On the other hand, distilled water is a type of purified water free from all impurities, including microbes and minerals.
How Do Tap Water, Filtered Water, and Purified Water Differ From Each Other?
Let’s briefly talk about the different kinds of water we drink at home.
Tap water is the water you get the moment you turn on your kitchen faucet. The quality of tap water depends on the geology of your residing area and thus varies from one location to another.
Tap water might contain traces of minerals found in the specific region you are living in. It also contains traces of chemicals used for water treatment by the municipality. Tap water is not safe to drink in most areas. The solution to this issue lies in filtered water.
As the name suggests, filtered water is generated by filtering out the impurities of the tap water. Nowadays, it’s normal to have a whole house filtration system installed in houses.
Thus, you may have access to filtered water in your home through this system.
The water filters may come in the form of an advanced RO purifier or simple faucet water filter. During the filtration process, the water passes through a combination of various filters, including carbon and micron filters.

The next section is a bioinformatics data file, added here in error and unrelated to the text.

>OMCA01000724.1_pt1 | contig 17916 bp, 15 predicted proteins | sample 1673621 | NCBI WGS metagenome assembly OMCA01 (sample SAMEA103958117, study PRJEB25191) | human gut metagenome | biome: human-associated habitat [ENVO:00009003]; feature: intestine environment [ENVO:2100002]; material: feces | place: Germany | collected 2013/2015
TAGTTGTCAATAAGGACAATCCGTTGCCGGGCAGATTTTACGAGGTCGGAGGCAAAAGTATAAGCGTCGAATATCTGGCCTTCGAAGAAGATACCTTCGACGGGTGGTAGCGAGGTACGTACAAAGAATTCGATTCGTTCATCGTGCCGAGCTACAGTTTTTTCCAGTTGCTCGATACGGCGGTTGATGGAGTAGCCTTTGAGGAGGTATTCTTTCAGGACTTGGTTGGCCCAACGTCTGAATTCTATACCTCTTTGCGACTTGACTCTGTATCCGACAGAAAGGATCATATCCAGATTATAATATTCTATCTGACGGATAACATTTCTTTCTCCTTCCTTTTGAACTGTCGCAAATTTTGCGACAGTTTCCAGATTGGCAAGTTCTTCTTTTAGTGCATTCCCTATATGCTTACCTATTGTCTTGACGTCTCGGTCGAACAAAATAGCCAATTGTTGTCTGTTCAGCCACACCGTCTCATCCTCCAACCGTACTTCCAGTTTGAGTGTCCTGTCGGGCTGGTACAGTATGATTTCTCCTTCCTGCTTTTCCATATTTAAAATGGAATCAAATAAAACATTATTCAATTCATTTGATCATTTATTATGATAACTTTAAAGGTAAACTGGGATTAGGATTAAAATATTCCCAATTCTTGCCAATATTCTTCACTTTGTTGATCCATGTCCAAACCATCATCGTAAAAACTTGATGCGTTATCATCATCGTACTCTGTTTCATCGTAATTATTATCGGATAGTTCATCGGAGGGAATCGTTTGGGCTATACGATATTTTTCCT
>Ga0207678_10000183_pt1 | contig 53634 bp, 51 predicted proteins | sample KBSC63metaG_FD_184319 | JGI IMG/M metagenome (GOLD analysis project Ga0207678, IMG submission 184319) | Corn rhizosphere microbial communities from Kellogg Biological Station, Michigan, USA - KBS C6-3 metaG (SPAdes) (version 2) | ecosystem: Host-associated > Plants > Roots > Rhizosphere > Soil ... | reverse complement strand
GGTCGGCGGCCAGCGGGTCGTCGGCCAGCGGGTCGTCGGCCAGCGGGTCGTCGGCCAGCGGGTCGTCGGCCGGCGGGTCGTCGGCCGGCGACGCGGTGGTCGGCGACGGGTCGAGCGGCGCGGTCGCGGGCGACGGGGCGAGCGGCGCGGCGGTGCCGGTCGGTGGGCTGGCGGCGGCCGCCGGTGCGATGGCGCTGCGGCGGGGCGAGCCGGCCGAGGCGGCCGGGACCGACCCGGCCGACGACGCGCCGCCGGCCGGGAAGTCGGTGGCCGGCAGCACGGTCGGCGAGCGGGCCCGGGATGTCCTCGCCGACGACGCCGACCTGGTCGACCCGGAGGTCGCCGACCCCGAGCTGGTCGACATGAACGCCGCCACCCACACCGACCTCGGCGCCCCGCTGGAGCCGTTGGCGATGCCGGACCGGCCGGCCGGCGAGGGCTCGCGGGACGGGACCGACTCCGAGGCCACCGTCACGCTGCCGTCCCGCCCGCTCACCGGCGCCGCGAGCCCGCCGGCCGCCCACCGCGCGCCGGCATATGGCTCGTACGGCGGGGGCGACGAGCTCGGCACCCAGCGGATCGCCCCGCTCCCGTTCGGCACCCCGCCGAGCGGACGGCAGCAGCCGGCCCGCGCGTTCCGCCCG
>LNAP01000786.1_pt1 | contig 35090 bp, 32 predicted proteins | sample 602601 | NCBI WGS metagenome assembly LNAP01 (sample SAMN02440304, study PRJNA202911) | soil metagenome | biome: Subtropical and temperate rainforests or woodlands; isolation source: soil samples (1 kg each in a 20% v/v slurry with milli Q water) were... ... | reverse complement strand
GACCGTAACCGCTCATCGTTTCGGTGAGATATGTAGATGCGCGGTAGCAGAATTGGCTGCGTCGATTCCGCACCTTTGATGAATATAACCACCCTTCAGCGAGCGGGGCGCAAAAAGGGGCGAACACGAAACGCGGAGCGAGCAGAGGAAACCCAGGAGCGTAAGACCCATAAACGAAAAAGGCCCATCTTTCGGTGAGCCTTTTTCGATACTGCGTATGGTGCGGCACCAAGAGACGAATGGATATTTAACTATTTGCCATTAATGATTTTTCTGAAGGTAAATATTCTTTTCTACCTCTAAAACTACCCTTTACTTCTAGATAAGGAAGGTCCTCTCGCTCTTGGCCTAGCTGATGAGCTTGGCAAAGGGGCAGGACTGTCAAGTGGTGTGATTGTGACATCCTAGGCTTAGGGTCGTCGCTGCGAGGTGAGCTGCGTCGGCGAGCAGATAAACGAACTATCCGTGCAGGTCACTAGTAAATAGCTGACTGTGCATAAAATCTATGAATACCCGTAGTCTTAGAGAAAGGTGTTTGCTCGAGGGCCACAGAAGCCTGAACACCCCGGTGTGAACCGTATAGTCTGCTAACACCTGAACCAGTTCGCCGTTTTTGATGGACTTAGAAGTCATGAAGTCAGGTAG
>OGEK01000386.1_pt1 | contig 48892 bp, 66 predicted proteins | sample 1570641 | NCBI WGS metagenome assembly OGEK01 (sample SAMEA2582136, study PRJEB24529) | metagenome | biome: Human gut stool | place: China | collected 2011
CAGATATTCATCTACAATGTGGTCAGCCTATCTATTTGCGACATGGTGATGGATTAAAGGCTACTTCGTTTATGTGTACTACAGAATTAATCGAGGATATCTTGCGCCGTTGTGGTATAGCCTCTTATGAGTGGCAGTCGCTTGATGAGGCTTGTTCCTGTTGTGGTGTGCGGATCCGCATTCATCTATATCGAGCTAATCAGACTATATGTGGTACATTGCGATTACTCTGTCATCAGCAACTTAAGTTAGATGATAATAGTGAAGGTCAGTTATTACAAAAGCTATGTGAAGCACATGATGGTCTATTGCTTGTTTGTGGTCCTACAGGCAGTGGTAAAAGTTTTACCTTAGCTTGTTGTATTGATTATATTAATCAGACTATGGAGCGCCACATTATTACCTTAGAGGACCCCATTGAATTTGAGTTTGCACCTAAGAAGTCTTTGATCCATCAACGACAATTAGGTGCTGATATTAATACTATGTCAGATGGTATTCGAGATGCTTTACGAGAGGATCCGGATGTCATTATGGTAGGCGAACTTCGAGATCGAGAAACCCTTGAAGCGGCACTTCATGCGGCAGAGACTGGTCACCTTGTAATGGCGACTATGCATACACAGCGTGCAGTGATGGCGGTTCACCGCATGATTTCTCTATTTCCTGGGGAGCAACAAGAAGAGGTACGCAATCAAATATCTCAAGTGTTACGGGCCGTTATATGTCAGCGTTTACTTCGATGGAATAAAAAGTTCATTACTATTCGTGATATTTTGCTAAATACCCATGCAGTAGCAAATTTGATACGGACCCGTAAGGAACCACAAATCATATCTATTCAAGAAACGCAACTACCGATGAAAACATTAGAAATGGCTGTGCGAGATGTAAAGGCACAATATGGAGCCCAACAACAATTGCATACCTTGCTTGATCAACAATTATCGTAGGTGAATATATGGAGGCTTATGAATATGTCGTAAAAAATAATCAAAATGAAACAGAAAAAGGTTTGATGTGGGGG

These filters in the filtration system remove chemicals like pesticides and chlorine (generally added as a disinfectant to municipal tap water). Moreover, these filters eliminate metallic impurities such as lead or copper while getting rid of foul odours and tastes.
Purified water is the purest water produced when tap water undergoes various purification processes. It includes the procedures used for water filtration and the methods for removing bacteria, algae, fungi, and chemical pollutants.
Thus, producing purified water includes further purification steps apart from filtering. The water bottles you get at groceries consist of purified water.
How to Make Distilled Water at Home?
The science involved in making your own distilled water at home is simple. It involves using water in all its three states of solid, liquid and gas.